PITTSBURGH -- The Washington Capitals and the Pittsburgh Penguins play Game 3 of their Eastern Conference Second Round series at Consol Energy Center on Monday (8 p.m. ET; NBCSN, CBC, TVA Sports). The best-of-7 series is tied 1-1.
Here are five keys for Game 3:
1. Crosby vs. Ovechkin: All the attention before the start of the series was on Penguins captain Sidney Crosby and Capitals captain Alex Ovechkin meeting in the Stanley Cup Playoffs for the second time, but neither player has made a statistical impact so far with their lines playing head to head. In the first two games Crosby had no points and four shots on goal, and Ovechkin had one assist and seven shots on goal.
That's notably different from their meeting in the second round of the 2009 playoffs. Ovechkin had eight goals and six assists and Crosby had eight goals and five assists in that series, which the Penguins won in seven games. It's only a matter of time before each of them break out.
2. Kuznetsov and Williams: The Penguins have demonstrated their scoring depth with their third line of Phil Kessel, Nick Bonino and Carl Hagelin combining for three goals in the first two games and the second line of Chris Kunitz, Evgeni Malkin and Eric Fehr scoring twice, including Fehr's winning goal in a 2-1 victory in Game 2.
Video: PIT@WSH, Gm1: Murray stones Williams' great chance
The Capitals still are looking for some production from their second line as Evgeny Kuznetsov and Justin Williams have no even-strength points in the playoffs. Capitals coach Barry Trotz tried replacing Andre Burakovsky with Marcus Johansson at left wing on the line to try to get Kuznetsov and Williams going but it has yet to pay off.
"We're going to break through here and we're going to break through because of our perseverance, our hard work and because of our second effort, not because we're waiting for it to happen," Williams said Monday. "We're going to have to go make it happen."
3. Nothing special: The Capitals have had the edge in special teams play, killing off all seven Penguins power plays, including five in Game 2, and going 1-for-6 on the power play. After going 8-for-21 with the man-advantage in defeating the New York Rangers in five games in the first round, the Penguins have been having trouble getting shots through to goaltender Braden Holtby and dealing with the pressure of the Capitals penalty kill (30-for-31 in the playoffs).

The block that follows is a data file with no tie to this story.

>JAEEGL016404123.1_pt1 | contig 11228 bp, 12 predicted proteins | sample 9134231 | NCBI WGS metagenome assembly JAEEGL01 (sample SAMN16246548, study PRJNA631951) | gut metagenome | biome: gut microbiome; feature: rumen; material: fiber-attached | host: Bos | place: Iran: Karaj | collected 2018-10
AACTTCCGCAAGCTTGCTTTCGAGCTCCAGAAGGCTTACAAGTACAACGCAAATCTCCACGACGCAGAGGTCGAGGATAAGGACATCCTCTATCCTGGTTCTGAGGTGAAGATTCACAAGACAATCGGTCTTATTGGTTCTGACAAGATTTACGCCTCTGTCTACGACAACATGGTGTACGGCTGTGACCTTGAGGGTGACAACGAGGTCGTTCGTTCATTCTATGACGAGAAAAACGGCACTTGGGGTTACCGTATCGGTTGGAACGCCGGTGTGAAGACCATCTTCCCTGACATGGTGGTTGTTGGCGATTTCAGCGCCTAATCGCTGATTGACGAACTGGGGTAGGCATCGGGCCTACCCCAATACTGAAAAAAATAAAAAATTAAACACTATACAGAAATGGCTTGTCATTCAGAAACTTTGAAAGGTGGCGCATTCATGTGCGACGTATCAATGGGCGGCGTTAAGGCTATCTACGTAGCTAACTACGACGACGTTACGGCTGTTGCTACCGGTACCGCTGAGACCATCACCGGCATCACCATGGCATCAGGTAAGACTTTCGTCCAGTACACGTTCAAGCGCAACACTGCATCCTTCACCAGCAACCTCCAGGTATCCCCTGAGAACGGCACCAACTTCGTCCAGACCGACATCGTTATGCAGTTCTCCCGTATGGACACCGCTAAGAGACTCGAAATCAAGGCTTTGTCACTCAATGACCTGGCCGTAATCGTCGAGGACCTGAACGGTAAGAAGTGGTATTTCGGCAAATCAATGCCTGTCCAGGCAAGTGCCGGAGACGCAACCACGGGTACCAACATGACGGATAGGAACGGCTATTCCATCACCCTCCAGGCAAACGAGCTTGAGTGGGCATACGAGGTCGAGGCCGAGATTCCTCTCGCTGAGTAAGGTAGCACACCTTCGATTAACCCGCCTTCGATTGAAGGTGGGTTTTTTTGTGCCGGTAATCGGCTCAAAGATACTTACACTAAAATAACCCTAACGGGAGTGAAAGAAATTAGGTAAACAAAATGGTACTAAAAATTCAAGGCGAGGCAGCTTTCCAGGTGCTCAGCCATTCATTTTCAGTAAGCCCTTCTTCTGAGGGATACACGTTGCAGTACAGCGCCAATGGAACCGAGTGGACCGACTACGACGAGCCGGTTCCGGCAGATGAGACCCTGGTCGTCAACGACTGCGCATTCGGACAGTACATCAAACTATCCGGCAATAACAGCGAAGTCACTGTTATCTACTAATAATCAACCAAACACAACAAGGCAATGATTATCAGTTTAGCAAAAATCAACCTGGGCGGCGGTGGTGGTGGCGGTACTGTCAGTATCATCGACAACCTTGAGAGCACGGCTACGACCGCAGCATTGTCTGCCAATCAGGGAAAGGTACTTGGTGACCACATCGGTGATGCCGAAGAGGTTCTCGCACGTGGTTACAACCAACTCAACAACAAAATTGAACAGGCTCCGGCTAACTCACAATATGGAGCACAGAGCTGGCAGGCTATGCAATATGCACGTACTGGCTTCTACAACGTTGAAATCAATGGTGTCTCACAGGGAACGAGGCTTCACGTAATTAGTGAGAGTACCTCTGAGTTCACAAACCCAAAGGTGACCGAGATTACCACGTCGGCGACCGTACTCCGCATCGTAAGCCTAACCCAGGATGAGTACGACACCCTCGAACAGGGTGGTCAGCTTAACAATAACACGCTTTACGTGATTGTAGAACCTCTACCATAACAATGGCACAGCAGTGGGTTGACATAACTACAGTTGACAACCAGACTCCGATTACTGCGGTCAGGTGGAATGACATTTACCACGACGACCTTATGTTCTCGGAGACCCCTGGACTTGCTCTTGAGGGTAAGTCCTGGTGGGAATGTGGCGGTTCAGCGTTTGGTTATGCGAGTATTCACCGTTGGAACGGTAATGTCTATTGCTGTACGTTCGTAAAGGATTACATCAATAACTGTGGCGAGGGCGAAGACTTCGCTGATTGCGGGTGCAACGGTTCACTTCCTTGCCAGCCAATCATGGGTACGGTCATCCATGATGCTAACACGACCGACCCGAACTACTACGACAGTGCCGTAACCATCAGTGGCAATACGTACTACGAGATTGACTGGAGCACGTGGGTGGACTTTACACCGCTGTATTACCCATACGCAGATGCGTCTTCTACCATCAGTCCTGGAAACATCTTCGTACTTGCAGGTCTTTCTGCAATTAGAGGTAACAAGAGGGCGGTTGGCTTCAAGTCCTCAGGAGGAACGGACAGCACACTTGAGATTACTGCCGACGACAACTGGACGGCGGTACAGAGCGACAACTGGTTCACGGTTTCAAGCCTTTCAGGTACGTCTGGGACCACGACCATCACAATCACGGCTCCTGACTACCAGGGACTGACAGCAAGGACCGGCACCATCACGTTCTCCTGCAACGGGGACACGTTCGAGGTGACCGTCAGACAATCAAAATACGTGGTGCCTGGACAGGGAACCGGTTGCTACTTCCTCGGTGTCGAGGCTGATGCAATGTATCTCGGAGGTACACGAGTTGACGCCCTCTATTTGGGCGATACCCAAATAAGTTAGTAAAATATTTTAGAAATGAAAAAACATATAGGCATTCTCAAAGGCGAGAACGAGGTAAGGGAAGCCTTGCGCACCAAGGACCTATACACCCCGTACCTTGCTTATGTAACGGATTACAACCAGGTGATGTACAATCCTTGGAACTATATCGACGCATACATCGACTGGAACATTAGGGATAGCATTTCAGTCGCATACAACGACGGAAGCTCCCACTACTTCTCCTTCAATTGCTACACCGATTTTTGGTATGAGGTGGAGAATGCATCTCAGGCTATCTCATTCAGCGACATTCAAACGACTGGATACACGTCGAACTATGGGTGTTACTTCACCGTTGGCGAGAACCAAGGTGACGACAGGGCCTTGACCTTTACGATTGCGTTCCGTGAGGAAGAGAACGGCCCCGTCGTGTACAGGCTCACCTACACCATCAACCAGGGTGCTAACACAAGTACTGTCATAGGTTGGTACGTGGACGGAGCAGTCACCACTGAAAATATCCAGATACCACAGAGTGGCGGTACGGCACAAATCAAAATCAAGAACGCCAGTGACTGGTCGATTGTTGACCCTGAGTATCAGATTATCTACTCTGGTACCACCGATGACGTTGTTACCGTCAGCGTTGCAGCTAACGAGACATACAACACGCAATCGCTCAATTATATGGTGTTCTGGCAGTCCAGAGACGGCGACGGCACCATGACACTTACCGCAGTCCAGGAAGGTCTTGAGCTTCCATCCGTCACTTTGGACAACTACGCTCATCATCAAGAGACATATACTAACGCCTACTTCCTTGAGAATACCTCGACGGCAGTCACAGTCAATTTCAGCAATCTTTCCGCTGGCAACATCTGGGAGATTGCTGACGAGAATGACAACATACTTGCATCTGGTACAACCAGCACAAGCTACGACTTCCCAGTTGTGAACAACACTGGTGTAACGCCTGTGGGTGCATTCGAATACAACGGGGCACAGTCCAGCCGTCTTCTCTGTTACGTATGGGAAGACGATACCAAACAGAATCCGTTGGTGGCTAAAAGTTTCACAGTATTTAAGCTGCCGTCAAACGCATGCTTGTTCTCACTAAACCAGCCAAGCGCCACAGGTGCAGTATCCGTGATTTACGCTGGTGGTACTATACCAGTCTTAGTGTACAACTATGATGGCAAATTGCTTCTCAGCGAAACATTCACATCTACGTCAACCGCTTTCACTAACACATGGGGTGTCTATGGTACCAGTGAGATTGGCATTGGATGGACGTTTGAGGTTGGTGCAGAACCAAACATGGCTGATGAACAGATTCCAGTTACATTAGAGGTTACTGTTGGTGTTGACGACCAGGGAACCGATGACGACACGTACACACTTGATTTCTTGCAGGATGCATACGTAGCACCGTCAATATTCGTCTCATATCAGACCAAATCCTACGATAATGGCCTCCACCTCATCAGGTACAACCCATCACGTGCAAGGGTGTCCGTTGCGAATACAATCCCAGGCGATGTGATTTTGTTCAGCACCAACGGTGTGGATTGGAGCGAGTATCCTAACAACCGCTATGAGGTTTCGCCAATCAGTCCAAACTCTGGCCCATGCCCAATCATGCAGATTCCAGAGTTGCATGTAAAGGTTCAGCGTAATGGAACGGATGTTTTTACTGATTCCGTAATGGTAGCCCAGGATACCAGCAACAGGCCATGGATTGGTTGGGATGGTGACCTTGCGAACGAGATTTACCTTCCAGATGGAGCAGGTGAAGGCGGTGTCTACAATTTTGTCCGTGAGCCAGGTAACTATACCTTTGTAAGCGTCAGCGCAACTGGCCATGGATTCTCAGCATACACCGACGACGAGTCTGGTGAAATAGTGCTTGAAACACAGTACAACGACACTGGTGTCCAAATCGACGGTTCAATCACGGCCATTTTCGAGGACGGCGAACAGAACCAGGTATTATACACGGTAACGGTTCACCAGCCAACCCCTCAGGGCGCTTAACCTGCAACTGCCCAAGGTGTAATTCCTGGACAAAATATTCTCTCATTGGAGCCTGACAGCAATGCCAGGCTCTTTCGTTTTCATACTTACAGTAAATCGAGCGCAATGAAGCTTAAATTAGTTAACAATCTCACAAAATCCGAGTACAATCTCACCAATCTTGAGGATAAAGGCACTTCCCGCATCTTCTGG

Making quicker decisions with the puck might help them get more open looks.
"They're a good [penalty kill]," Kessel said. "You watch them and they block a lot of shots, they get in the [shooting] lane, they don't let you get a ton of pucks to the net and they've got a good goalie. So we've got try to try get more pucks there and create more secondary chances."
Video: PIT@WSH, Gm2: Maatta shaken up after hit
4. Missing Maatta: Although Penguins defenseman Olli Maatta struggled in Game 1, the 21-year-old is an important part of their top four on defense, averaging 18:42 in ice time per game. So his absence because of an upper-body injury he sustained on a hit from Capitals defenseman Brooks Orpik in Game 2 is a significant one for the Penguins.
With Maatta out, indications Monday morning were that Derrick Pouliot, 22, will take his lineup spot and play in his first Stanley Cup Playoff game, but Penguins coach Mike Sullivan would not say whether Pouliot or Justin Schultz will get the call.
"The reality is we've relied on all of these guys down the stretch to help us win," Sullivan said. "[Pouliot] is one of them. The criteria that we used when making lineup decisions is which guy we think is going to help us on a given night, depending on matchups we want or aspects of our game that we think their skill sets can fulfill our needs."
5. Orlov's second chance: The Capitals also need to make a change on defense after the NHL Department of Player Safety suspended Orpik for three games for his hit on Maatta. Dmitry Orlov will take Orpik's place after being a healthy scratch for Game 2.
Orlov played all 82 games during the regular season and the first seven of the playoffs, but he was scratched following a rough Game 1. Orlov will get an opportunity to rebound Monday.
Video: WSH@LAK: Orlov's backhand goal ties game
"I think [Orlov] will be fine," Trotz said. "All year when he's had a game or two when he's struggled, we stayed with him and he's bounced back with really good games. So I think [Orlov] knows there's good trust and I think he'll come in and play very well for us."
The Capitals have a lot of experience playing without Orpik, going 30-6-4 while he was out for 40 games during the regular season because of a lower-body injury, and playing the final three games of their first-round series against the Philadelphia Flyers without him because of an upper-body injury.